White Sox lose another game -- and series. 4 takeaways after dropping 2 of 3 to the Astros.

LaMond Pope, Chicago Tribune on

Published in Baseball

CHICAGO — It has been more than a month since the Chicago White Sox won a series.

That dry stretch continued Thursday after a sloppy seventh inning contributed to a 5-3 loss to the Houston Astros in front of 14,435 at Guaranteed Rate Field.

The Sox entered the seventh leading 3-1 after six solid innings from starter Chris Flexen. RBI singles from Jose Altuve (against reliever Steven Wilson) and Yordan Alvarez (against Tanner Banks) tied the score. The Astros went ahead, scoring on third baseman Lenyn Sosa’s throwing error, and added another run when Jeremy Peña drew a bases-loaded walk against Justin Anderson.

“We let one slip away today,” manager Pedro Grifol said.

The Sox, who lost two of three to the Astros, haven’t won a series since taking two of three against the Washington Nationals on May 14 (doubleheader) and 15 at home. They are 0-9-1 in their last 10 series and have won just four all season.

Here are four more takeaways from the three games at Guaranteed Rate Field.

1. Starter Chris Flexen showed the ability to bounce back.

After surrendering six runs (four earned) on nine hits in 3 1/3 innings on Friday against the Arizona Diamondbacks, Flexen said, “That’s one I’ll try to flush.”

He rebounded Thursday, allowing one run on five hits with six strikeouts and three walks in six innings against the Astros.

“It’s been a struggle here and there for the most part,” Flexen said of his 2024. “Was able to turn in a good one today, especially after the last one. Definitely a step forward.”

Flexen has allowed three runs or less in seven of his last 10 starts, going 1-3 with a 4.99 ERA in that span. The run he allowed Thursday came on a first-inning homer from Alvarez.

The Astros had two runners on in the third, fourth and fifth innings but failed to score.

“Flexen has had a couple hiccups here and there but for the most part has kept us in ballgames,” Grifol said. “Gave us a chance to win today, just couldn’t pull it out.”

2. Garrett Crochet is navigating through trade speculation.

Crochet is learning how to make his way through a season as a first-time major league starter. He’s also finding out how to navigate through trade speculation.

The left-hander, who is having an All-Star-caliber season, has been one of many Sox players mentioned in trade rumors.

Asked how conversations with general manager Chris Getz have gone in terms of updates on that matter, Crochet said Wednesday, “I haven’t had any conversations about it, to be honest.”

Crochet continues to show why he has come up in trade rumors. He struck out eight and walked one in six innings in Wednesday’s 4-1 loss.


Crochet allowed three runs on a season-high nine hits but still made his 10th quality start (sixth in a row). He has a 1.50 ERA in nine starts since May 1.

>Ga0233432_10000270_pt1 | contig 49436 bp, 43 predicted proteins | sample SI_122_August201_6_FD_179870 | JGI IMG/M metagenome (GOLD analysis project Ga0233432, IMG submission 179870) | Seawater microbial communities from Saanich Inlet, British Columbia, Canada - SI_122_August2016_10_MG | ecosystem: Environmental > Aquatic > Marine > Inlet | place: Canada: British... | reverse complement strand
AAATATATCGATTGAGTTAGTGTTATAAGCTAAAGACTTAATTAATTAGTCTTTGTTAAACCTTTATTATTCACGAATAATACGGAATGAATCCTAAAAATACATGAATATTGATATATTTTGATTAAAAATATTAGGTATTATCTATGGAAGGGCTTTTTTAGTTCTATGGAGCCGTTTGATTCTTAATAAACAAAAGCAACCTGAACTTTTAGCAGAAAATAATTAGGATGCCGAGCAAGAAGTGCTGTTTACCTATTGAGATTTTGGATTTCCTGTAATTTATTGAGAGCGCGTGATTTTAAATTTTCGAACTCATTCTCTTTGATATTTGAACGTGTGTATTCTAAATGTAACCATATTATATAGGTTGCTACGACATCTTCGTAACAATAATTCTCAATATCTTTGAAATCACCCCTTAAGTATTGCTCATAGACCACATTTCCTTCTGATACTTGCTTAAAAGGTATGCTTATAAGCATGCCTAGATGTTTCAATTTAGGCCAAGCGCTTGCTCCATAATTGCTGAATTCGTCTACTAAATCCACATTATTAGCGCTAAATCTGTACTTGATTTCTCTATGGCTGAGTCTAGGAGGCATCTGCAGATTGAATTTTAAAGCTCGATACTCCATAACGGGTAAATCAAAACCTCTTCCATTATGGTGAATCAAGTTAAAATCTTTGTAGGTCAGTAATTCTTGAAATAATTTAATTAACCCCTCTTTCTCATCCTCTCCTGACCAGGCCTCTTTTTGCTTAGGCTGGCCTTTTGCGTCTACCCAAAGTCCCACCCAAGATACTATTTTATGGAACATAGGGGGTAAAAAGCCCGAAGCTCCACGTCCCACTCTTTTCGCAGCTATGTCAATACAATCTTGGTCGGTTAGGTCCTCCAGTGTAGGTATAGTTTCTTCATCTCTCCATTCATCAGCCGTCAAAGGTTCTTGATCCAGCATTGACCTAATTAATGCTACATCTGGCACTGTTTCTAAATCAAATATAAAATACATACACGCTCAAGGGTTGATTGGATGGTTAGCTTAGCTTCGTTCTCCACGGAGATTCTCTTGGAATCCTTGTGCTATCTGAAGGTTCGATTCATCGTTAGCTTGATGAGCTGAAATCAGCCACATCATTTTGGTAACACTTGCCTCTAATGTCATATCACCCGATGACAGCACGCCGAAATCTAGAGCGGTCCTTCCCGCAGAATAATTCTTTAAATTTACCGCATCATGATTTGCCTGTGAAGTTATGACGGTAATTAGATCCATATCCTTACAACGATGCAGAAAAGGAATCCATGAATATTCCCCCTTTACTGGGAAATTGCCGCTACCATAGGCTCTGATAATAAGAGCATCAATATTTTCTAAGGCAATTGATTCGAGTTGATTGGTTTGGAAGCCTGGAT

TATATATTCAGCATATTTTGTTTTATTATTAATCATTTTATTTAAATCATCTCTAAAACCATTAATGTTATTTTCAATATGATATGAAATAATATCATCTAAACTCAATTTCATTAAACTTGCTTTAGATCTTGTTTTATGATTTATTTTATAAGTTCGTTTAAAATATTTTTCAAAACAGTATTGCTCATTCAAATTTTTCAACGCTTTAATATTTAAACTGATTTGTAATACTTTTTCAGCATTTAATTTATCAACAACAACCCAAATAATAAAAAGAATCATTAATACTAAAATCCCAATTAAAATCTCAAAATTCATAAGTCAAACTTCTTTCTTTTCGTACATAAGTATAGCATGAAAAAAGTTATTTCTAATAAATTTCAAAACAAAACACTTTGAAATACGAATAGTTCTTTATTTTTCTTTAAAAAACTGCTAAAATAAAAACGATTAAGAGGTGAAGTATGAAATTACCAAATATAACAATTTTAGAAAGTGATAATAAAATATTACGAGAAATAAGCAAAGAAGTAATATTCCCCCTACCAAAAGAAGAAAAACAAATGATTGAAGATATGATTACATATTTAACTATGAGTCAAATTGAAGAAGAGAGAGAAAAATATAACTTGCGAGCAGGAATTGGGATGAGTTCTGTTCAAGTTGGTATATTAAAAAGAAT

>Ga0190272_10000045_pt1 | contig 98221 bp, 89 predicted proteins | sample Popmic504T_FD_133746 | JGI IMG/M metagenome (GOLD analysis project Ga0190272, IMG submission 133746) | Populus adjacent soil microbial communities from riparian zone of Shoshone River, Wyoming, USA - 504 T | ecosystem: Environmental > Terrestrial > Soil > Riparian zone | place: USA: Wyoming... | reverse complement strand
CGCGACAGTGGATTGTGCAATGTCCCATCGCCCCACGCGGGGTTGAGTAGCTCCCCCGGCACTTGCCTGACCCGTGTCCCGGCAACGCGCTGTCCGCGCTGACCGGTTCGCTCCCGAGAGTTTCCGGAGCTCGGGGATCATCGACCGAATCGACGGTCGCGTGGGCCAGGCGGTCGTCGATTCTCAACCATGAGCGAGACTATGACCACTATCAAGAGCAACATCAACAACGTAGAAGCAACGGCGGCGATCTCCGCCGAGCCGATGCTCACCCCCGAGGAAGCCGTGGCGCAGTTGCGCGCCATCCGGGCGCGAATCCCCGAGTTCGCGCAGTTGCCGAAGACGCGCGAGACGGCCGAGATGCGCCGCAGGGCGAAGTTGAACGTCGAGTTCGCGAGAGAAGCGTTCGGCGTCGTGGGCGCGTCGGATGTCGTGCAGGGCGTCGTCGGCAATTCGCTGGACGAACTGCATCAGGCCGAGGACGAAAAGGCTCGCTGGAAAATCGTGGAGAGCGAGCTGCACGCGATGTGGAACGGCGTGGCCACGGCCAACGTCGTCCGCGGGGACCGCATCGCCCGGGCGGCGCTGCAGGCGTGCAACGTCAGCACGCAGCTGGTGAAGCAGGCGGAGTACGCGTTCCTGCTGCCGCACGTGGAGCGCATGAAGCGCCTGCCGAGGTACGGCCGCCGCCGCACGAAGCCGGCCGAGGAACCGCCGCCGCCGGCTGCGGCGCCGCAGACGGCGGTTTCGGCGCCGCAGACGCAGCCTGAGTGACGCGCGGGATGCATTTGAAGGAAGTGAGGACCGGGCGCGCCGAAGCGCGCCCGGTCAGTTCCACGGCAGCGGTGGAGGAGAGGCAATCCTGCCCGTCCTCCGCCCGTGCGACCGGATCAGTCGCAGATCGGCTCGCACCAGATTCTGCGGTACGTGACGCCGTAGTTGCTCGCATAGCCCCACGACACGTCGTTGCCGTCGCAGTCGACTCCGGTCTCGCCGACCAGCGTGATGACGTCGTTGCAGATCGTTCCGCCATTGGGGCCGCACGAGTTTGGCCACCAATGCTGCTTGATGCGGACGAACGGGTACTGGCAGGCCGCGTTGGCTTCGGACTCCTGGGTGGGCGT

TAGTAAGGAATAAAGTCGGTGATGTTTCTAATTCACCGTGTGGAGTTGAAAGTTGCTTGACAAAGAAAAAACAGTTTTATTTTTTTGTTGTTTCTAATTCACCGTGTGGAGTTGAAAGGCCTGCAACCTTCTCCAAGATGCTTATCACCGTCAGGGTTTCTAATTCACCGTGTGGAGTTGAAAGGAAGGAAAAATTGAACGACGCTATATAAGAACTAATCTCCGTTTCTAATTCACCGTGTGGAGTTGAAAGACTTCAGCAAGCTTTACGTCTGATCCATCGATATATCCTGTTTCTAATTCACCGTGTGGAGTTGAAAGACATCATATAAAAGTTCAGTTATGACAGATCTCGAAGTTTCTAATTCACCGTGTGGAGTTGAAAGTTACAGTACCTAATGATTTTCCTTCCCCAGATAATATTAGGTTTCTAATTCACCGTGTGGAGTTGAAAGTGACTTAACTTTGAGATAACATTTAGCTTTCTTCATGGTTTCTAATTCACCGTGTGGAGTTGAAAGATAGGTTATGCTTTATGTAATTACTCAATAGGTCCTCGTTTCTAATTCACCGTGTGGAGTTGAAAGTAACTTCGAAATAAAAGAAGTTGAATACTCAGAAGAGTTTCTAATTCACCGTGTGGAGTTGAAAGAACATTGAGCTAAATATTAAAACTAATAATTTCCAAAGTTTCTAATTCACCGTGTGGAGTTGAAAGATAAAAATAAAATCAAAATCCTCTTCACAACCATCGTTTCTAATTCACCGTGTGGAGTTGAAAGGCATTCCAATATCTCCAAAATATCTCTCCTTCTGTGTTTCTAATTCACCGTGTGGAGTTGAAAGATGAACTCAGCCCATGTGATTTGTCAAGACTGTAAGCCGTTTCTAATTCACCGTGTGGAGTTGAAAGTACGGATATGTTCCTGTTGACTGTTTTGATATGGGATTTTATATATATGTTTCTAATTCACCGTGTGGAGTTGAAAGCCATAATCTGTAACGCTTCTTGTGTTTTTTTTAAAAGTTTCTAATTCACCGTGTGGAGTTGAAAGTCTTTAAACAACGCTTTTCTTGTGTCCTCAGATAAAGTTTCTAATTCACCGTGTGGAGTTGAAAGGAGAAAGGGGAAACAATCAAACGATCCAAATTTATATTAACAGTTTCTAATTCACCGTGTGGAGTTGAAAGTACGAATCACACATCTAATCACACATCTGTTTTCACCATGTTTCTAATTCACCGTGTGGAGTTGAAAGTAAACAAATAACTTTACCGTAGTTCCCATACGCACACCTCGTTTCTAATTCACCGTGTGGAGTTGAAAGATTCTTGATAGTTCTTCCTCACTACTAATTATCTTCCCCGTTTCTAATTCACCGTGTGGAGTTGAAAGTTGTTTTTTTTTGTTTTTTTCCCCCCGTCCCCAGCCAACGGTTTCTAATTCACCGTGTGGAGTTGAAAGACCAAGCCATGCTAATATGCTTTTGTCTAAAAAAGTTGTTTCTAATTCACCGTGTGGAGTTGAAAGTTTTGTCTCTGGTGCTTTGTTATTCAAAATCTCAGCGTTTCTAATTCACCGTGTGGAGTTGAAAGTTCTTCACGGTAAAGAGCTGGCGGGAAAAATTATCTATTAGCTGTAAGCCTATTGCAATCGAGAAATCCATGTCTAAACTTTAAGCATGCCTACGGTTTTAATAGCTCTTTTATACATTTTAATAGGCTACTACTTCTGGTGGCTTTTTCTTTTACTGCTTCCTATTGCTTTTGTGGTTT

“You look at (Wednesday), after pitch 85, he’s still 96-97 (mph), his cutter’s still 92-94,” Grifol said Thursday morning. “Not only does he have the stuff, he maintains it throughout the game. What’s been spectacular to me is to be a No. 1, you have to understand how to be a starter and you have to understand what you’re supposed to be doing, which is you take the ball in the first inning and you’re supposed to be standing there in the seventh, eighth, ninth inning.

“To do that, you have to economize pitches, you have to minimize damage, and he understands that, at a high level. And he’s picked it up really quick.”

3. ‘Easy’ decision made to have Jonathan Cannon attempt a complete game.

Grifol saw it as an “easy” decision to have Cannon return for the ninth inning Tuesday.

“Why?” Grifol said Wednesday. “Because you have to capture those developmental moments.”

Cannon came within one out of a complete-game shutout in the 2-0 victory. He retired the first two batters in the ninth before surrendering back-to-back singles and exiting the game.

Cannon allowed seven hits and struck out four in 8 2/3 innings, delivering the longest outing by a Sox rookie since Zach Stewart threw a shutout on Sept. 5, 2011, at Minnesota.

He was at 93 pitches after eight and finished at 106. Grifol said a manager has to keep in mind if it’s irresponsible and reckless.

“And it wasn’t,” Grifol said. “Nineteen pitches in the first inning, averaged 10 or 12 pitches the rest of the game, had a clean eighth inning, felt strong, looked strong, wanted to be out there, had never done it before. (The Astros) won a championship a couple years ago, a (chance at a) nine-inning shutout.

“The decision is really easy. It might look like it’s a little difficult, but it’s really easy.”

4. Luis Robert Jr. ‘trying to get to that rhythm.’

The center fielder followed up a two-hit performance Wednesday with an RBI double Thursday. He is 10 for 53 (.189) with five home runs and seven RBIs since returning from the injured list on June 4.

“There have been games, at-bats, where I’ve been feeling good even though the results haven’t been there,” Robert said Thursday through an interpreter. “There have been other games or at-bats where I didn’t feel that good. I’ve been there competing, I’ve been working hard. Trying to get to that rhythm.”

The Sox as a whole are trying to do likewise. They’ve lost 26 of their last 32, and at 20-56 are off to their worst 76-game start in franchise history (previously 25-51 in 1934 and 2018).

“It is always difficult no matter how you lose a game,” Robert said. “But I also know that all of us are trying to do our best. We haven’t been able to find that consistency.”

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